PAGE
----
For some who’ve been detained, the effects can linger. Ckatalella Letona, an Indigenous trans woman originally from Guatemala, told Teen Vogue that her experience in detention exposed her to terrors that she said left her with a “horrible aftermath” of “psychological trauma.”
Sithy Bin, a 40-year-old who lives in Los Angeles, told Teen Vogue that his detention by ICE began almost immediately after a 15-year incarceration. Instead of being able to rejoin the outside world, he said he was caged again. “I had paid my debt to society. And upon my release, instead of being reunited with my family, with my children, and grandchildren, I faced double punishment, and was detained,” Bin said. “All the hope and excitement about returning to society and making amends for my past and being reunited with my family had gone out the window on the day of my release from prison.”
Bin was released last year with an ankle monitor by court order due to COVID-19 conditions at the center where he was detained. He also described the dehumanizing detention conditions, seeing them as a call to action.
“We should end detention now because not only is it inhuman the way detention is holding people, but it breaks the family apart, it brings trauma to the detainee and their family members,” he said. “I plead with this administration. Please make decisions that will be the model for other nations to admire and follow.”
Johannes Favi is 34, lives in Indianapolis, and came to the U.S. from the West African nation of Benin in 2013. When he was locked up, he also saw the tragic impact of migrant detention. “Many people detained with me broke down mentally,” Favi said, as he described the mental anguish detained migrants face and the difficulties they have coping. “Those months were nothing less than torture for me. I saw many things in immigration detention I never thought I would see,” he added.
Interviewees said that migration is a natural fact of human existence. Hernandez said, “Migration is a natural thing that happens and people are being punished for trying to look for a better life.” Letona called it a “human right.”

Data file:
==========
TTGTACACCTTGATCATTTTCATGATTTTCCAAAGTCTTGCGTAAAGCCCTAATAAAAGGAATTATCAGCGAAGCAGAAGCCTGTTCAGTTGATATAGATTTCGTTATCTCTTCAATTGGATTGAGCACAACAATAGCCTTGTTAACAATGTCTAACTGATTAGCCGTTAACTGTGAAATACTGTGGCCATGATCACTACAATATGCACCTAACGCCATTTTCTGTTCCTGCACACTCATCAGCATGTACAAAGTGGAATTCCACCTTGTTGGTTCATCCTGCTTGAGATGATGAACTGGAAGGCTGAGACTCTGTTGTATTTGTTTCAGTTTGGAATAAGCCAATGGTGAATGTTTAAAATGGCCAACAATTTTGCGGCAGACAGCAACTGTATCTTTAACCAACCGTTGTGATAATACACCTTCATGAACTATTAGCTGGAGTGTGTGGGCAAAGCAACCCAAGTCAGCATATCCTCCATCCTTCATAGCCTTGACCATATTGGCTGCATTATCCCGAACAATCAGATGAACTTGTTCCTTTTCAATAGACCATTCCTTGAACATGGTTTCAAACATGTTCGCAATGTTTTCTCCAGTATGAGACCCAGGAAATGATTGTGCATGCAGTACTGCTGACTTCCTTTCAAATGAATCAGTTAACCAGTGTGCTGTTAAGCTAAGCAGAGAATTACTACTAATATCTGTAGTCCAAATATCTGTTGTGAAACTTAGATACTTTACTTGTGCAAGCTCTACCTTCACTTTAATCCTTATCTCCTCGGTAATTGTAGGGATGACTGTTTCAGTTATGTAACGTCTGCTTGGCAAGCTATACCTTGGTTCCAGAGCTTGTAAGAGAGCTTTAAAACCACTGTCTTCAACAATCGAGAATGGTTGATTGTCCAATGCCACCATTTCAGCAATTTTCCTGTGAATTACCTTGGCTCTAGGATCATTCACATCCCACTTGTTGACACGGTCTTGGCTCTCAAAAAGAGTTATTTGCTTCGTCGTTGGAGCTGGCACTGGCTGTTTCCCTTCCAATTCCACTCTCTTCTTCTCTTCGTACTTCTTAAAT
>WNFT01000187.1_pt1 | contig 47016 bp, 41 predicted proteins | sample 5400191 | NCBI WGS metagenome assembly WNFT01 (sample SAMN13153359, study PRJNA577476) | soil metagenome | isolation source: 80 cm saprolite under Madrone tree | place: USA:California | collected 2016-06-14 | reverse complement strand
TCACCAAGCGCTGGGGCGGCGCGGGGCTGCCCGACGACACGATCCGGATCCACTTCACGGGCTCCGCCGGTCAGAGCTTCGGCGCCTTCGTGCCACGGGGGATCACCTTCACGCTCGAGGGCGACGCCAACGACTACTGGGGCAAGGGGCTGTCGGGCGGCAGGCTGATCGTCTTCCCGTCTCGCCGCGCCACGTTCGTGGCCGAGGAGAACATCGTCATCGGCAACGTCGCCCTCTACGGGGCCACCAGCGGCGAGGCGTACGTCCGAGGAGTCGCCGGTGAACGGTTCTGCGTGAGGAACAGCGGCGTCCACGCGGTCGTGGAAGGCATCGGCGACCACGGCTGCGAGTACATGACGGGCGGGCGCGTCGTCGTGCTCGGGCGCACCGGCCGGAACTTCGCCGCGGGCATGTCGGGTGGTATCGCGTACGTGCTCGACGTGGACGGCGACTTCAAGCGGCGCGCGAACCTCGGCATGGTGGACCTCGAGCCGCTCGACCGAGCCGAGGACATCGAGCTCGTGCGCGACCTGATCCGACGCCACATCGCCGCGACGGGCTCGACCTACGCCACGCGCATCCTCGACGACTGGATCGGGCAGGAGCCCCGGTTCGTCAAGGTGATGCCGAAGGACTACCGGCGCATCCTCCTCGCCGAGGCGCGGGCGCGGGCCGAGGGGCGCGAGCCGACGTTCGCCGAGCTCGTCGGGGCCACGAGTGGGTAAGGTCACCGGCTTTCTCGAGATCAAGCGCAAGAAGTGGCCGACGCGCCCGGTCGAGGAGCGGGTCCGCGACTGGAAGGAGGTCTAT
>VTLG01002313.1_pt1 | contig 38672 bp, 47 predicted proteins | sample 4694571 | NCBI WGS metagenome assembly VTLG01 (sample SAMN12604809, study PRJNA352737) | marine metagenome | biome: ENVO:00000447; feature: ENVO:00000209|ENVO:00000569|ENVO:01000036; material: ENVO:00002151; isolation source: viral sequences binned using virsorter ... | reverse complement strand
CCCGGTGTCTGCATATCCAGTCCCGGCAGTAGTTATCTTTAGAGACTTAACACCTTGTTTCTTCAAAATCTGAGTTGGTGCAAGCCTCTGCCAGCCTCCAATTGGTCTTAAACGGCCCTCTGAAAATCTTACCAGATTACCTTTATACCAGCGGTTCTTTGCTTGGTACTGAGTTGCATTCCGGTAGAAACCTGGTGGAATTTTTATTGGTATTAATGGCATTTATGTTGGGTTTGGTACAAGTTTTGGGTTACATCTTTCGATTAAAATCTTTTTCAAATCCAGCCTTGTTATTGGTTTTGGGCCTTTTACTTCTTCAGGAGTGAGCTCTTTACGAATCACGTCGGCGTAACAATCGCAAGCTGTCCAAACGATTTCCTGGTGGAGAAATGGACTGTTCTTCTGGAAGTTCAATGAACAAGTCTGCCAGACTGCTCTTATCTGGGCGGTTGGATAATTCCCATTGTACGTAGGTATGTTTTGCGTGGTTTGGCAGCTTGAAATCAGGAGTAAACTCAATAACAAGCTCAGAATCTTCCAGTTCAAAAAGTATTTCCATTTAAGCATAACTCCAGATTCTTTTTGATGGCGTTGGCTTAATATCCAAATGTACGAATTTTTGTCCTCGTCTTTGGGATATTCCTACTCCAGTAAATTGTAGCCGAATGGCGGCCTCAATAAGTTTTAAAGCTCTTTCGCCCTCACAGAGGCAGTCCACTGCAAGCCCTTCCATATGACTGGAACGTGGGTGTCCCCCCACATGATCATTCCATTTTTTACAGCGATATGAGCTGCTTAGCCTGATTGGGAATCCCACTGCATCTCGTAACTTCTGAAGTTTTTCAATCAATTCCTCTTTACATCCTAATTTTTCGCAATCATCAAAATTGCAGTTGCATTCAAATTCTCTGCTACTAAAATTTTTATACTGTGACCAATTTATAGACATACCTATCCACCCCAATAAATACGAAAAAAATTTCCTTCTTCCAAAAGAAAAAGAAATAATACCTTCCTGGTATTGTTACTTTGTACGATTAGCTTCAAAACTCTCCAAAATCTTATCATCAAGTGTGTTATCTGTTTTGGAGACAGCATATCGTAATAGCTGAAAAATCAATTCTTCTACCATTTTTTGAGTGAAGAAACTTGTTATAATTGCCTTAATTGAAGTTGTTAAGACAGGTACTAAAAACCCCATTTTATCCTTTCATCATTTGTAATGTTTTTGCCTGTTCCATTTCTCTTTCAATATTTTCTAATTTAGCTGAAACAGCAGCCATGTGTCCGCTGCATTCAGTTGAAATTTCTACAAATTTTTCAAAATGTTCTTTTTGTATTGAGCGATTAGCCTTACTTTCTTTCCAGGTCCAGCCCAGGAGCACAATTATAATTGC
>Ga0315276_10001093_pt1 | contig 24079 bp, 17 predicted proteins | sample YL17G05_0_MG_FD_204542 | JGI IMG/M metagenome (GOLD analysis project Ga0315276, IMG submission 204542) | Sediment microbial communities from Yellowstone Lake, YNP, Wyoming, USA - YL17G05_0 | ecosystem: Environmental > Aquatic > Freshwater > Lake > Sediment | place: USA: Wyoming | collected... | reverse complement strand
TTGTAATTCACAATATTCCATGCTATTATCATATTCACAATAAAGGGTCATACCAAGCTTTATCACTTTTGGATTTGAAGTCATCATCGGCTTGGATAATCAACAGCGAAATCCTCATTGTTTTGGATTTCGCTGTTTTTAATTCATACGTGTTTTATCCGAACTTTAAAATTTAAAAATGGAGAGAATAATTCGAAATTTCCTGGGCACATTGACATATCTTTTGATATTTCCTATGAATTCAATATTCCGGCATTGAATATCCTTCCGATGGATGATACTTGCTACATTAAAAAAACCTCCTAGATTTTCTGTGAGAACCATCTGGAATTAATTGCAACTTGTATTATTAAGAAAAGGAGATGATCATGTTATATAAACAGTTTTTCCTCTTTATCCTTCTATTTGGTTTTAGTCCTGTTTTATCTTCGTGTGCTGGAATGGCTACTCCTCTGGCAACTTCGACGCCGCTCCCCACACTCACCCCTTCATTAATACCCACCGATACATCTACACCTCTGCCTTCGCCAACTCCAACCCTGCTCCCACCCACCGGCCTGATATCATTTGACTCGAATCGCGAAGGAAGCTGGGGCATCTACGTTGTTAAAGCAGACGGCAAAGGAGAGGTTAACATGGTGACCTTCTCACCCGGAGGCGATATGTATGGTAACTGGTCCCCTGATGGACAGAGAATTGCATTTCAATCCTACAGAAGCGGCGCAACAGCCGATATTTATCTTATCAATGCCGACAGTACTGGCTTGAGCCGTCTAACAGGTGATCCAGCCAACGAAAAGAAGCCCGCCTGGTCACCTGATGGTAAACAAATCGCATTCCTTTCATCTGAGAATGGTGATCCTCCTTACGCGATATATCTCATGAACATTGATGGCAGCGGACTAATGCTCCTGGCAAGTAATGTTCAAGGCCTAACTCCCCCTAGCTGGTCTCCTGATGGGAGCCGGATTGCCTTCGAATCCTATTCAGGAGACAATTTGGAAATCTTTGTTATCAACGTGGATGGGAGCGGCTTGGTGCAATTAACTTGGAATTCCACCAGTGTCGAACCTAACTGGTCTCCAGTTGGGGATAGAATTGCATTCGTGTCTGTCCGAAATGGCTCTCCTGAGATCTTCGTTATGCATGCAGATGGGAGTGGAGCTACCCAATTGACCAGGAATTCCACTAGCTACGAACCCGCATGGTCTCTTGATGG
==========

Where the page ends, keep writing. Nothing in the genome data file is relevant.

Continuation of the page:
“People often migrate from one region of the world to the other seeking a better life,” Favi told Teen Vogue. “It is very sad to see our taxpayer dollars used to jail and separate a child from his parents. Immigrant detention needs to be abolished. There is no fix for a system that was designed to tear apart families and terrorize members of our communities.”
“Asking for closure of an ICE detention center is not enough,” he continued. “Let's be clear. Black and brown people are the majority of the targets of ICE raids in our communities. Systemic racism is the core problem we need to address today. Detention should not be a solution to fix decades of mishandling by a broken immigration system. Those in detention are human beings just like us. By separating them [from family members], the system is willingly breaking the core structure of these families.”
“Detention is punitive and it will never be the solution for a civil matter like immigration,” Favi added. “Immigrants should be permitted to live in the safety of their homes and communities while navigating their court proceedings. Every human deserves to be treated with dignity and respect, regardless of their origin.”
When asked if they have a message for the president, Hernandez said, “Do what’s right and humane and shut down these detention centers.… The ICE detention centers are killing us!”
Want more from Teen Vogue? Check this out: How to Shut Down ICE Detention in Your Community, a Detention Watch Network Guide